10 October 2018 | by Guest
The following article has been provided by Dr Katie Hunt, Chair of the DCP Faculty for Children, Young People and their Families.
Today is World Mental Health Day, and the focus this year is ‘young people and mental health in a changing world’.
We want to use this year’s World Mental Health Day to draw attention to two things.
Firstly, regardless of what grown-ups might think, children and young people have levels of resilience and resourcefulness - whatever their ability, identity, cultural identification, or developmental level - that would put many adults to shame. This needs to be celebrated.
The second thing we want to draw attention to is the crisis in children and young people’s mental health.
Just as the resilience and resourcefulness of young people is often amazing, what is equally amazing are the levels of distress we as a society expect children and young people (and their families) to tolerate.
There is both a crisis in services available for children and young people when they experience difficulties with their mental health and a growing understanding that the bulk of the mental health difficulties that adults experience have their onset before the age of 14.
When we ask children and young people (and their families) to tolerate levels of distress that many grown-ups would struggle to tolerate, we're sending a powerful message.
Spending on children and young people’s mental health, as a proportion of the overall mental health spend, is very low indeed, and we cannot expect to meet all the need that there is when services are constantly challenged by austerity, making it harder and harder for children and young people to access help.
Very often when young people do access the high quality mental health support that child and adolescent mental health (CAMHS) services provide, it is very late on in the development of their difficulties, and this makes intervening more challenging.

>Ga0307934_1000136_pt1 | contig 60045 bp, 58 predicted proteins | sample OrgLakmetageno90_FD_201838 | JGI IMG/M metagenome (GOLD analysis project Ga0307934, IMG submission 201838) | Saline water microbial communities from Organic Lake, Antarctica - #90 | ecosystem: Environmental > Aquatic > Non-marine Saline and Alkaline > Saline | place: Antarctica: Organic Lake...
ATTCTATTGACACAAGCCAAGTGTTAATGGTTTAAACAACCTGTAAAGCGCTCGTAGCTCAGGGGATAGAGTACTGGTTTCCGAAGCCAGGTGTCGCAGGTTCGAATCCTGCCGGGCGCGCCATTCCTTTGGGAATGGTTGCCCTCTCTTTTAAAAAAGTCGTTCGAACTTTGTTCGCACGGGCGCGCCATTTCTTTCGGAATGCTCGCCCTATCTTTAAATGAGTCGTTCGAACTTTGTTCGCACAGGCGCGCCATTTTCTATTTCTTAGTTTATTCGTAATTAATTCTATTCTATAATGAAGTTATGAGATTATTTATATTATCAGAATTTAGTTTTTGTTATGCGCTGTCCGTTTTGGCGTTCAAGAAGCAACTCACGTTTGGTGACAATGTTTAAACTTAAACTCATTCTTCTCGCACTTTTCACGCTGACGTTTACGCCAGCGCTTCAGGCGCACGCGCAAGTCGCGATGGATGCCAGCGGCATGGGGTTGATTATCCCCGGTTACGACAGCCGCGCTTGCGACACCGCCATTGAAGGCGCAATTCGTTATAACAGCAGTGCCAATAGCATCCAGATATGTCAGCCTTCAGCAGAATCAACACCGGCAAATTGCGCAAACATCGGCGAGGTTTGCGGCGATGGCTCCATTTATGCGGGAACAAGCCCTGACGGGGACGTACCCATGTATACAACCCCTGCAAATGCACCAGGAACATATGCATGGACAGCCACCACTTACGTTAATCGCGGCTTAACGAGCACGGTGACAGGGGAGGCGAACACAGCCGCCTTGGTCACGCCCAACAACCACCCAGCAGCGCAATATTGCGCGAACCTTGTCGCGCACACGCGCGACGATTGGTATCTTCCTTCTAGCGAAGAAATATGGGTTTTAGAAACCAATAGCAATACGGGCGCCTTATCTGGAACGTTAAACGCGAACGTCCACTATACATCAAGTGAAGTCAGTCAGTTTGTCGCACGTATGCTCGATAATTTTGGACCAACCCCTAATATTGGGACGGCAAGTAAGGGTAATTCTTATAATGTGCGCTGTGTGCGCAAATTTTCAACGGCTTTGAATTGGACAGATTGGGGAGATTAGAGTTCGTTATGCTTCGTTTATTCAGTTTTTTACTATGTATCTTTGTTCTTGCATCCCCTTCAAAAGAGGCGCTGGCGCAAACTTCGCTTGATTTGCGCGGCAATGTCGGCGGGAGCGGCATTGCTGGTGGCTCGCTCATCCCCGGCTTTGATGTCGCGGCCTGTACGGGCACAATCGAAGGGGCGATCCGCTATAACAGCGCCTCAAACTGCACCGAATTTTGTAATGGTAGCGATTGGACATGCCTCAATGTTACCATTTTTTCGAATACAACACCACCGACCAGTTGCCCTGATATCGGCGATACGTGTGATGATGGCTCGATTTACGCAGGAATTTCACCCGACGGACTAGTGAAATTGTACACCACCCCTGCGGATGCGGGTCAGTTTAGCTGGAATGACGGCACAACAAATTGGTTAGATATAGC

Despite the way that we approach support for children and young people there is an impressive body of evidence that tells us time and again what we, as a society, might do to prevent mental health difficulties developing in children and young people.
This is the evidence around Adverse Childhood Experiences (ACEs) and the powerful and additive effects they have on the lives of children, young people and their families, often reaching far into adulthood.
ACEs are stressful or traumatic experiences that children may experience growing up. They can include things like suffering from emotional, physical or sexual abuse, parental separation, domestic violence, parents who have mental illness, problems wth alcohol abuse, or drug use, or are in prison.
Research on ACEs tells us that exposure to adverse childhood experiences produces a diverse range of adverse effects on both physical and mental health, as well as emotional and behavioural development, in adults many years later.
The more ACEs that are experienced, the poorer the predicted outcomes are.
What we already know about ACEs has huge potential to be a game changer for services. Why would we not want to prevent mental health difficulties rather than try and run to keep with up with a level of demand we cannot meet once difficulties have developed?
Many places in the UK are starting to recognise the importance of this research and starting to change the game but we still have so far to go.
The theme of this year’s World Mental health Day is spot on, but the changing world that we need to see is the one that is able to contribute positively to the prevention of difficulties and the development of good mental health in our children and young people.
By extension, this contributes to good mental health for all and the opportunity to change all our futures.